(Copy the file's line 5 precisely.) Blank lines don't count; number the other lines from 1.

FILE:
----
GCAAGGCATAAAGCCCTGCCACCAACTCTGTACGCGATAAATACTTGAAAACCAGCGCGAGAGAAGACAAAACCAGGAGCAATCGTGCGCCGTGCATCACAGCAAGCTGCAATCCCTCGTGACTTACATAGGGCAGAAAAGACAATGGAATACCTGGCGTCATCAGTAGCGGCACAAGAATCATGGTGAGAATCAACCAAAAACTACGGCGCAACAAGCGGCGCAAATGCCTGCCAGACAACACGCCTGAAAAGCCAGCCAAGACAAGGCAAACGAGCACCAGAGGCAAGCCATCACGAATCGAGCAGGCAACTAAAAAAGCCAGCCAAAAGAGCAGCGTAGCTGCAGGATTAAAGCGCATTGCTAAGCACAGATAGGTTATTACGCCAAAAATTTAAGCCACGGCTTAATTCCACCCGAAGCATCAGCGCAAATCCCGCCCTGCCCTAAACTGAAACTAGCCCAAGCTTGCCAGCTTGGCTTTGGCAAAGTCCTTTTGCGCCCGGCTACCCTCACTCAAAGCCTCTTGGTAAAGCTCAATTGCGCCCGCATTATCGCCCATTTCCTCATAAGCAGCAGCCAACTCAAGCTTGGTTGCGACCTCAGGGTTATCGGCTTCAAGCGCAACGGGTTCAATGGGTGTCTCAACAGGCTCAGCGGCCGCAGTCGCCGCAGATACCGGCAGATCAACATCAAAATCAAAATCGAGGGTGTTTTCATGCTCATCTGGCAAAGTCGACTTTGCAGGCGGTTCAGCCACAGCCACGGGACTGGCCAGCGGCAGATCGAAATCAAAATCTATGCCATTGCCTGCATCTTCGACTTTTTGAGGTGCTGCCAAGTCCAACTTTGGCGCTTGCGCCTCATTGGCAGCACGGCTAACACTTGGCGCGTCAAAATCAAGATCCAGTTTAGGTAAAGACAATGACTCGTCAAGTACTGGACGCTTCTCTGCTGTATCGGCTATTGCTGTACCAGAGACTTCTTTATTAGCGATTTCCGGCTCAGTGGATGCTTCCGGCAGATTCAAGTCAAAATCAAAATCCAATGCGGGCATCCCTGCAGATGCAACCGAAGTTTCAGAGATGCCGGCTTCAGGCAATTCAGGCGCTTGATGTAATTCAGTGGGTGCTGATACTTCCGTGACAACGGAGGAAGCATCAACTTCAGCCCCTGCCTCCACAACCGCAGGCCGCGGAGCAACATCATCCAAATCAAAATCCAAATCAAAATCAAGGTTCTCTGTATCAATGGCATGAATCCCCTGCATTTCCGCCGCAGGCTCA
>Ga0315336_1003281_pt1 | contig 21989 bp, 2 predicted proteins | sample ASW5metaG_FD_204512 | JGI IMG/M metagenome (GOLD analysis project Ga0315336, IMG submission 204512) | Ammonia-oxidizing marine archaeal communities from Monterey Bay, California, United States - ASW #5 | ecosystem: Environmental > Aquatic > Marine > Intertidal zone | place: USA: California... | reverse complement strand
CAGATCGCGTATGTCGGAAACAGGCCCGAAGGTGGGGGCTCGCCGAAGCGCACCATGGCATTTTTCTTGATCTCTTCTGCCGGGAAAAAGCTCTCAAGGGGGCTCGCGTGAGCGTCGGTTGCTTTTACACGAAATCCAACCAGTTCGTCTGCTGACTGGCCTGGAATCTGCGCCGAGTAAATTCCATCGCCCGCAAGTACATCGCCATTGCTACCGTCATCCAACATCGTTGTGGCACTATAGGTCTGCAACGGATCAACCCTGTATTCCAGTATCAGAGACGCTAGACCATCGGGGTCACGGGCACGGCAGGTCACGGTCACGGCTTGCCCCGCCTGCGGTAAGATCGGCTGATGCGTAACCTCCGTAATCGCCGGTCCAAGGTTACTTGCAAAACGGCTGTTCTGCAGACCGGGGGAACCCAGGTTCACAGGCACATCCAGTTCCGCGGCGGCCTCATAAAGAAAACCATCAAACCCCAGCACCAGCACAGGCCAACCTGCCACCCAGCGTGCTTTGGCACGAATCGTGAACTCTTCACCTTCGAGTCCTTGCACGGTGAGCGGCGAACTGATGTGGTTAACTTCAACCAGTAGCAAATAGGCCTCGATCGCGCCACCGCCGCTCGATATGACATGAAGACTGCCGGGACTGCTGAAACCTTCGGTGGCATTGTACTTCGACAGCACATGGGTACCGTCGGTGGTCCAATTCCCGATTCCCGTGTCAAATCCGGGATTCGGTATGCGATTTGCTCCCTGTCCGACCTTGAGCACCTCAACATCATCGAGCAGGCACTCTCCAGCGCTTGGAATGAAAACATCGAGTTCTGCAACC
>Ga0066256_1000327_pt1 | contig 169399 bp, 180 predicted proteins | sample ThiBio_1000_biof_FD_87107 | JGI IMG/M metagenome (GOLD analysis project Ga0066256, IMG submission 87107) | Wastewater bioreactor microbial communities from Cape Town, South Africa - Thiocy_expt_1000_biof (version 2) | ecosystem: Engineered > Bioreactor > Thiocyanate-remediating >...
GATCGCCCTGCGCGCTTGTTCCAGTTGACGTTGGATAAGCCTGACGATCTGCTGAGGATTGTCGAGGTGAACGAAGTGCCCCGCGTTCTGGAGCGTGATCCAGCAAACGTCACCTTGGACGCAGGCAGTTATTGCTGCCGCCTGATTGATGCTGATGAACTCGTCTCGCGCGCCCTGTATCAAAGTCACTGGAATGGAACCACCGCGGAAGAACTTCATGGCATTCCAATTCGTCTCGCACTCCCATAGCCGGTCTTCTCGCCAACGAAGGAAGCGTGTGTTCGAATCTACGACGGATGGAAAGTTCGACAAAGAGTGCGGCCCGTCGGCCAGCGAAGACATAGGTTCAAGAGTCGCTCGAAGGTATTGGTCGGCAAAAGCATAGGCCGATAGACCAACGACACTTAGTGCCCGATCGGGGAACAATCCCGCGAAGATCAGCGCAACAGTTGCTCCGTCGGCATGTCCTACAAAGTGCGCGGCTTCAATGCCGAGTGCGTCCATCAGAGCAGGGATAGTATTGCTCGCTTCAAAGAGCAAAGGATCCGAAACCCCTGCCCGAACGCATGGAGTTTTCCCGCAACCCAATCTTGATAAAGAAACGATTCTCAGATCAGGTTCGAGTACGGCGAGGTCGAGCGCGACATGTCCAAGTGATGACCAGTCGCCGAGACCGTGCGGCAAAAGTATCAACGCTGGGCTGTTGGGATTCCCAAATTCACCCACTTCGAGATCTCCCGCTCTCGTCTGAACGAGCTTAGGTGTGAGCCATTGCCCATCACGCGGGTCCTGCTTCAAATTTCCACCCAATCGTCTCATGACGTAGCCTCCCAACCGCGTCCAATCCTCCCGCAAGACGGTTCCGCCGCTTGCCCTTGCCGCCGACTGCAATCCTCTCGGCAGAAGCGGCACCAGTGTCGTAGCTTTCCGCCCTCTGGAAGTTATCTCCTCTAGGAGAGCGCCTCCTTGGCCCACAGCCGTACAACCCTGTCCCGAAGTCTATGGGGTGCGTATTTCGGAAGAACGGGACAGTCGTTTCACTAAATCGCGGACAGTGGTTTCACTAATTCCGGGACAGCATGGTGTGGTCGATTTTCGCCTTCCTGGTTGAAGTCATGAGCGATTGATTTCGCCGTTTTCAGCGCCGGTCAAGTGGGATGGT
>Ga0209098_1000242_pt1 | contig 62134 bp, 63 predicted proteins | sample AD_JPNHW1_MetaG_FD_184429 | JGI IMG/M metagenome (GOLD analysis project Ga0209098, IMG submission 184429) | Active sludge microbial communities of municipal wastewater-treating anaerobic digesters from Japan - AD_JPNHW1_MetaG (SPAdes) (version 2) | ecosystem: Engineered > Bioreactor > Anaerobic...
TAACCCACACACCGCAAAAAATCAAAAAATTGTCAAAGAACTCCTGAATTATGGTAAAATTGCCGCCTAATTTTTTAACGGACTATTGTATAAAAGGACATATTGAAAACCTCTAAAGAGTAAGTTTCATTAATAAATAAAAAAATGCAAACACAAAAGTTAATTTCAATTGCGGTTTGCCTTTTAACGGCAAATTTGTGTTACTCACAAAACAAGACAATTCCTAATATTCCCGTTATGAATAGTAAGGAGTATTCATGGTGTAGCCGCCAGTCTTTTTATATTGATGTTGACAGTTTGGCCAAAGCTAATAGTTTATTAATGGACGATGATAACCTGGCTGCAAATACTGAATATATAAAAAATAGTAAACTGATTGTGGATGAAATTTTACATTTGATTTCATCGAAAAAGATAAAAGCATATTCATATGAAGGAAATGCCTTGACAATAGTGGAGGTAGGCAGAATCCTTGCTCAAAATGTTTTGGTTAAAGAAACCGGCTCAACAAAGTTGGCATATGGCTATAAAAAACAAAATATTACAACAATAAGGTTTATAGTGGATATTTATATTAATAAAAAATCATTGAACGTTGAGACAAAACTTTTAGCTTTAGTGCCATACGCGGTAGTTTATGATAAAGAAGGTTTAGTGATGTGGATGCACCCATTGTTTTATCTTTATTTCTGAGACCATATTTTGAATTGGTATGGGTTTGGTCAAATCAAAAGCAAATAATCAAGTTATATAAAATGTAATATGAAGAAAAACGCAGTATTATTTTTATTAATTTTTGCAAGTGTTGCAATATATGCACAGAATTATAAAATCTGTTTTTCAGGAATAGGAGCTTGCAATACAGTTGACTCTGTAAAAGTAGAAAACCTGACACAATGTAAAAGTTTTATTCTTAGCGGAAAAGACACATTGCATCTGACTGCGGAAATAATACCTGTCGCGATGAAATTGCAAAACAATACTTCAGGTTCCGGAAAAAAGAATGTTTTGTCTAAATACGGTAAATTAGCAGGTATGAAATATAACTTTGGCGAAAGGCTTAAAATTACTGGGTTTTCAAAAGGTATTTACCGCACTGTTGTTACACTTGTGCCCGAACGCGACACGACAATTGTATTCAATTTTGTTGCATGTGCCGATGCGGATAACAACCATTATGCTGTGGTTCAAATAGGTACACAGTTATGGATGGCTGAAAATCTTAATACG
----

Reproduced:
GATCGCCCTGCGCGCTTGTTCCAGTTGACGTTGGATAAGCCTGACGATCTGCTGAGGATTGTCGAGGTGAACGAAGTGCCCCGCGTTCTGGAGCGTGATCCAGCAAACGTCACCTTGGACGCAGGCAGTTATTGCTGCCGCCTGATTGATGCTGATGAACTCGTCTCGCGCGCCCTGTATCAAAGTCACTGGAATGGAACCACCGCGGAAGAACTTCATGGCATTCCAATTCGTCTCGCACTCCCATAGCCGGTCTTCTCGCCAACGAAGGAAGCGTGTGTTCGAATCTACGACGGATGGAAAGTTCGACAAAGAGTGCGGCCCGTCGGCCAGCGAAGACATAGGTTCAAGAGTCGCTCGAAGGTATTGGTCGGCAAAAGCATAGGCCGATAGACCAACGACACTTAGTGCCCGATCGGGGAACAATCCCGCGAAGATCAGCGCAACAGTTGCTCCGTCGGCATGTCCTACAAAGTGCGCGGCTTCAATGCCGAGTGCGTCCATCAGAGCAGGGATAGTATTGCTCGCTTCAAAGAGCAAAGGATCCGAAACCCCTGCCCGAACGCATGGAGTTTTCCCGCAACCCAATCTTGATAAAGAAACGATTCTCAGATCAGGTTCGAGTACGGCGAGGTCGAGCGCGACATGTCCAAGTGATGACCAGTCGCCGAGACCGTGCGGCAAAAGTATCAACGCTGGGCTGTTGGGATTCCCAAATTCACCCACTTCGAGATCTCCCGCTCTCGTCTGAACGAGCTTAGGTGTGAGCCATTGCCCATCACGCGGGTCCTGCTTCAAATTTCCACCCAATCGTCTCATGACGTAGCCTCCCAACCGCGTCCAATCCTCCCGCAAGACGGTTCCGCCGCTTGCCCTTGCCGCCGACTGCAATCCTCTCGGCAGAAGCGGCACCAGTGTCGTAGCTTTCCGCCCTCTGGAAGTTATCTCCTCTAGGAGAGCGCCTCCTTGGCCCACAGCCGTACAACCCTGTCCCGAAGTCTATGGGGTGCGTATTTCGGAAGAACGGGACAGTCGTTTCACTAAATCGCGGACAGTGGTTTCACTAATTCCGGGACAGCATGGTGTGGTCGATTTTCGCCTTCCTGGTTGAAGTCATGAGCGATTGATTTCGCCGTTTTCAGCGCCGGTCAAGTGGGATGGT